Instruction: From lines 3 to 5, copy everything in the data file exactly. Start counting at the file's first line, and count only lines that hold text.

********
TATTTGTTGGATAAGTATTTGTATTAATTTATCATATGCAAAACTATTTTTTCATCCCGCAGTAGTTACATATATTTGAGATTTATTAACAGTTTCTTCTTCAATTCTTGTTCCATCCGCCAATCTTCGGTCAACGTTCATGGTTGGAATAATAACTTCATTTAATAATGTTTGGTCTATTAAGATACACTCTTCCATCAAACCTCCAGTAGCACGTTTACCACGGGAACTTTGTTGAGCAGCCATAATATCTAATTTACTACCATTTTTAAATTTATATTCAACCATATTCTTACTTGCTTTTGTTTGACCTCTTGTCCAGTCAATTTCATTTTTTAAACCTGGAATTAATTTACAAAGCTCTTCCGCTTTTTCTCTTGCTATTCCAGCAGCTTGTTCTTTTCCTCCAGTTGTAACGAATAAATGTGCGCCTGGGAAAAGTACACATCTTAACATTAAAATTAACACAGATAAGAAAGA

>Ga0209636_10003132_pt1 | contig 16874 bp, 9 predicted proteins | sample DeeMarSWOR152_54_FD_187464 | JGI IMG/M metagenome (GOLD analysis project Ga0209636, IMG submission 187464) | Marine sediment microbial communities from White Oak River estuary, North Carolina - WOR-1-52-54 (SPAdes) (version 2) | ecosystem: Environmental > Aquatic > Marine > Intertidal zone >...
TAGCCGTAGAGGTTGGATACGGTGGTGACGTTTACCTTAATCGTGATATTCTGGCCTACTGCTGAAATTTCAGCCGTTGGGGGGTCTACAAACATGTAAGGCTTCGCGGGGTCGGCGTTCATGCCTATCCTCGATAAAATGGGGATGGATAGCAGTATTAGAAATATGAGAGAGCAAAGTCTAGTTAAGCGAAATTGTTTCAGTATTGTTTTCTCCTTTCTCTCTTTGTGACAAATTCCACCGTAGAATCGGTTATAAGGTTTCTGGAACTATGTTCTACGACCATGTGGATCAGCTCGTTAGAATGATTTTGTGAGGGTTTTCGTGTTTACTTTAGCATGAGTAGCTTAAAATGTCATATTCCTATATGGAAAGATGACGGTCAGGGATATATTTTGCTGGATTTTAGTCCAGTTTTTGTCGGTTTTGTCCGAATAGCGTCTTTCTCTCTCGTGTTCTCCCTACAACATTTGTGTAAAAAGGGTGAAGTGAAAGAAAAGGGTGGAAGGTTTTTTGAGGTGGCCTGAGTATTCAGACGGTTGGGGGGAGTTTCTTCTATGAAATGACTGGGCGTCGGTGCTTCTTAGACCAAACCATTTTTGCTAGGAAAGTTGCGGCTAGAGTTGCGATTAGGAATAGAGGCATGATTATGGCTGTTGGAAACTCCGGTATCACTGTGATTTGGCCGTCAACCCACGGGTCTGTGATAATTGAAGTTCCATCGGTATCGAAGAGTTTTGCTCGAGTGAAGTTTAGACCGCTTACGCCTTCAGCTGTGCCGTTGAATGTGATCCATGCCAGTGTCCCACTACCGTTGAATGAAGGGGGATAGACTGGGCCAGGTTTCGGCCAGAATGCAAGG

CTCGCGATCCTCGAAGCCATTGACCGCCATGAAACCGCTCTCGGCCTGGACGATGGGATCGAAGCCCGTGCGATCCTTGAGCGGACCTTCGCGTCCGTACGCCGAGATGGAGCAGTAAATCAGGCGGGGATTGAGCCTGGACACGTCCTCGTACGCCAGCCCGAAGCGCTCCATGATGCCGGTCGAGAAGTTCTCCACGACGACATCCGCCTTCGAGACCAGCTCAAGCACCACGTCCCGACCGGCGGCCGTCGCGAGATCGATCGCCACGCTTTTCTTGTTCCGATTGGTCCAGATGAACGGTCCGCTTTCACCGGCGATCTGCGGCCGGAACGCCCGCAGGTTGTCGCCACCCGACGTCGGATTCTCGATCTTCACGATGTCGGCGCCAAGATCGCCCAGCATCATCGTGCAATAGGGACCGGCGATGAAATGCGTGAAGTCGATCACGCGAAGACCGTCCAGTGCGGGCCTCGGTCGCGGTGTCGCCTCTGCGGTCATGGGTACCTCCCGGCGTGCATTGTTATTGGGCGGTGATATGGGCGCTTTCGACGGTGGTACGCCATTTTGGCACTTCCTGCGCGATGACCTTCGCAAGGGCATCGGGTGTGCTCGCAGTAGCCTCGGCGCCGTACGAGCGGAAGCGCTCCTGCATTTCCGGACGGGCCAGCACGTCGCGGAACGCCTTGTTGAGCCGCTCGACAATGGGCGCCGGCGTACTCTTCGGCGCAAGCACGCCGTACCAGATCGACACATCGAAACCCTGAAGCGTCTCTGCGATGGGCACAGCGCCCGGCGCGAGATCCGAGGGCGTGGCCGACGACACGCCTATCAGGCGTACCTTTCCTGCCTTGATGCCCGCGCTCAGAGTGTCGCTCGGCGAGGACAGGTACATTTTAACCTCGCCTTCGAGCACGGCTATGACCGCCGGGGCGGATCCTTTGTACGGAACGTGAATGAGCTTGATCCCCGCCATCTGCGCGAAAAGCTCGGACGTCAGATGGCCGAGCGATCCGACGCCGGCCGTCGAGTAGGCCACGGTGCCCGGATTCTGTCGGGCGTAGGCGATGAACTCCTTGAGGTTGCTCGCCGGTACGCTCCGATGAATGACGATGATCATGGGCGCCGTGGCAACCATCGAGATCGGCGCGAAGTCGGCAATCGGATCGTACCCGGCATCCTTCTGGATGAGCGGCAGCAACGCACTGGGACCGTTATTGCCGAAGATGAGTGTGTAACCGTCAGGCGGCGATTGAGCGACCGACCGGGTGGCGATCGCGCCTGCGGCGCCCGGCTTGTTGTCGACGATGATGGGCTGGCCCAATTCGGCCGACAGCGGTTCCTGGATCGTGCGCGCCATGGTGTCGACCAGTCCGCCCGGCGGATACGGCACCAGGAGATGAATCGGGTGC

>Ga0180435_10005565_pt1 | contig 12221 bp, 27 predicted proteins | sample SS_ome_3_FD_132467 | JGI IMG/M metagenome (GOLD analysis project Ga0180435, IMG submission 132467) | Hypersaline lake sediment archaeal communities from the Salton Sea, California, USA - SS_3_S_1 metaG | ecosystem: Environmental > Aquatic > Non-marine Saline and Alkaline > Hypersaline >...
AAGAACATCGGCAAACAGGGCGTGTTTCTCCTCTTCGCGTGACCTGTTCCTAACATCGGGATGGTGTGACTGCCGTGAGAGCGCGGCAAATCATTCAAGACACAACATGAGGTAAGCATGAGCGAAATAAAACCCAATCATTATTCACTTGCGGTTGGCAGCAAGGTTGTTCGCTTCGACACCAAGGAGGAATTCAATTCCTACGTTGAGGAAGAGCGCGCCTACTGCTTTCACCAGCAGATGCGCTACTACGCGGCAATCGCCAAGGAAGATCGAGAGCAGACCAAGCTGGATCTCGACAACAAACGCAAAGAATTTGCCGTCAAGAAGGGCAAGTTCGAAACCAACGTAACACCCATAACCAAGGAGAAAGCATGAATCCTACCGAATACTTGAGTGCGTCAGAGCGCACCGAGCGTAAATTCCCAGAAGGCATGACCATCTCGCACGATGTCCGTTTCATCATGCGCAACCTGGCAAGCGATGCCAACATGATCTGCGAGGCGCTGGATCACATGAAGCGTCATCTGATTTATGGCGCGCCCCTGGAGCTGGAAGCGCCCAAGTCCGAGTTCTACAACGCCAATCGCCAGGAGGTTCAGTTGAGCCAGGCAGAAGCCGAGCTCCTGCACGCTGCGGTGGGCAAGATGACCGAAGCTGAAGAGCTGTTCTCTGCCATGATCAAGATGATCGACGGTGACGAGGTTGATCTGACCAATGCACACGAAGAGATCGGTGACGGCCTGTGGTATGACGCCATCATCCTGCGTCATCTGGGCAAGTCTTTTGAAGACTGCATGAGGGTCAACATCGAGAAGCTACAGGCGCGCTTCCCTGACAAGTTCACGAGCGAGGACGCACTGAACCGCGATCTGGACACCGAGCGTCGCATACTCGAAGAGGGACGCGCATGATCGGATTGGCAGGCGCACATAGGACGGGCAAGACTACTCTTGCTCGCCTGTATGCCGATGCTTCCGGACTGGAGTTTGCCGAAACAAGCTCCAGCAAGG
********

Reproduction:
TAGCCGTAGAGGTTGGATACGGTGGTGACGTTTACCTTAATCGTGATATTCTGGCCTACTGCTGAAATTTCAGCCGTTGGGGGGTCTACAAACATGTAAGGCTTCGCGGGGTCGGCGTTCATGCCTATCCTCGATAAAATGGGGATGGATAGCAGTATTAGAAATATGAGAGAGCAAAGTCTAGTTAAGCGAAATTGTTTCAGTATTGTTTTCTCCTTTCTCTCTTTGTGACAAATTCCACCGTAGAATCGGTTATAAGGTTTCTGGAACTATGTTCTACGACCATGTGGATCAGCTCGTTAGAATGATTTTGTGAGGGTTTTCGTGTTTACTTTAGCATGAGTAGCTTAAAATGTCATATTCCTATATGGAAAGATGACGGTCAGGGATATATTTTGCTGGATTTTAGTCCAGTTTTTGTCGGTTTTGTCCGAATAGCGTCTTTCTCTCTCGTGTTCTCCCTACAACATTTGTGTAAAAAGGGTGAAGTGAAAGAAAAGGGTGGAAGGTTTTTTGAGGTGGCCTGAGTATTCAGACGGTTGGGGGGAGTTTCTTCTATGAAATGACTGGGCGTCGGTGCTTCTTAGACCAAACCATTTTTGCTAGGAAAGTTGCGGCTAGAGTTGCGATTAGGAATAGAGGCATGATTATGGCTGTTGGAAACTCCGGTATCACTGTGATTTGGCCGTCAACCCACGGGTCTGTGATAATTGAAGTTCCATCGGTATCGAAGAGTTTTGCTCGAGTGAAGTTTAGACCGCTTACGCCTTCAGCTGTGCCGTTGAATGTGATCCATGCCAGTGTCCCACTACCGTTGAATGAAGGGGGATAGACTGGGCCAGGTTTCGGCCAGAATGCAAGG

CTCGCGATCCTCGAAGCCATTGACCGCCATGAAACCGCTCTCGGCCTGGACGATGGGATCGAAGCCCGTGCGATCCTTGAGCGGACCTTCGCGTCCGTACGCCGAGATGGAGCAGTAAATCAGGCGGGGATTGAGCCTGGACACGTCCTCGTACGCCAGCCCGAAGCGCTCCATGATGCCGGTCGAGAAGTTCTCCACGACGACATCCGCCTTCGAGACCAGCTCAAGCACCACGTCCCGACCGGCGGCCGTCGCGAGATCGATCGCCACGCTTTTCTTGTTCCGATTGGTCCAGATGAACGGTCCGCTTTCACCGGCGATCTGCGGCCGGAACGCCCGCAGGTTGTCGCCACCCGACGTCGGATTCTCGATCTTCACGATGTCGGCGCCAAGATCGCCCAGCATCATCGTGCAATAGGGACCGGCGATGAAATGCGTGAAGTCGATCACGCGAAGACCGTCCAGTGCGGGCCTCGGTCGCGGTGTCGCCTCTGCGGTCATGGGTACCTCCCGGCGTGCATTGTTATTGGGCGGTGATATGGGCGCTTTCGACGGTGGTACGCCATTTTGGCACTTCCTGCGCGATGACCTTCGCAAGGGCATCGGGTGTGCTCGCAGTAGCCTCGGCGCCGTACGAGCGGAAGCGCTCCTGCATTTCCGGACGGGCCAGCACGTCGCGGAACGCCTTGTTGAGCCGCTCGACAATGGGCGCCGGCGTACTCTTCGGCGCAAGCACGCCGTACCAGATCGACACATCGAAACCCTGAAGCGTCTCTGCGATGGGCACAGCGCCCGGCGCGAGATCCGAGGGCGTGGCCGACGACACGCCTATCAGGCGTACCTTTCCTGCCTTGATGCCCGCGCTCAGAGTGTCGCTCGGCGAGGACAGGTACATTTTAACCTCGCCTTCGAGCACGGCTATGACCGCCGGGGCGGATCCTTTGTACGGAACGTGAATGAGCTTGATCCCCGCCATCTGCGCGAAAAGCTCGGACGTCAGATGGCCGAGCGATCCGACGCCGGCCGTCGAGTAGGCCACGGTGCCCGGATTCTGTCGGGCGTAGGCGATGAACTCCTTGAGGTTGCTCGCCGGTACGCTCCGATGAATGACGATGATCATGGGCGCCGTGGCAACCATCGAGATCGGCGCGAAGTCGGCAATCGGATCGTACCCGGCATCCTTCTGGATGAGCGGCAGCAACGCACTGGGACCGTTATTGCCGAAGATGAGTGTGTAACCGTCAGGCGGCGATTGAGCGACCGACCGGGTGGCGATCGCGCCTGCGGCGCCCGGCTTGTTGTCGACGATGATGGGCTGGCCCAATTCGGCCGACAGCGGTTCCTGGATCGTGCGCGCCATGGTGTCGACCAGTCCGCCCGGCGGATACGGCACCAGGAGATGAATCGGGTGC

>Ga0180435_10005565_pt1 | contig 12221 bp, 27 predicted proteins | sample SS_ome_3_FD_132467 | JGI IMG/M metagenome (GOLD analysis project Ga0180435, IMG submission 132467) | Hypersaline lake sediment archaeal communities from the Salton Sea, California, USA - SS_3_S_1 metaG | ecosystem: Environmental > Aquatic > Non-marine Saline and Alkaline > Hypersaline >...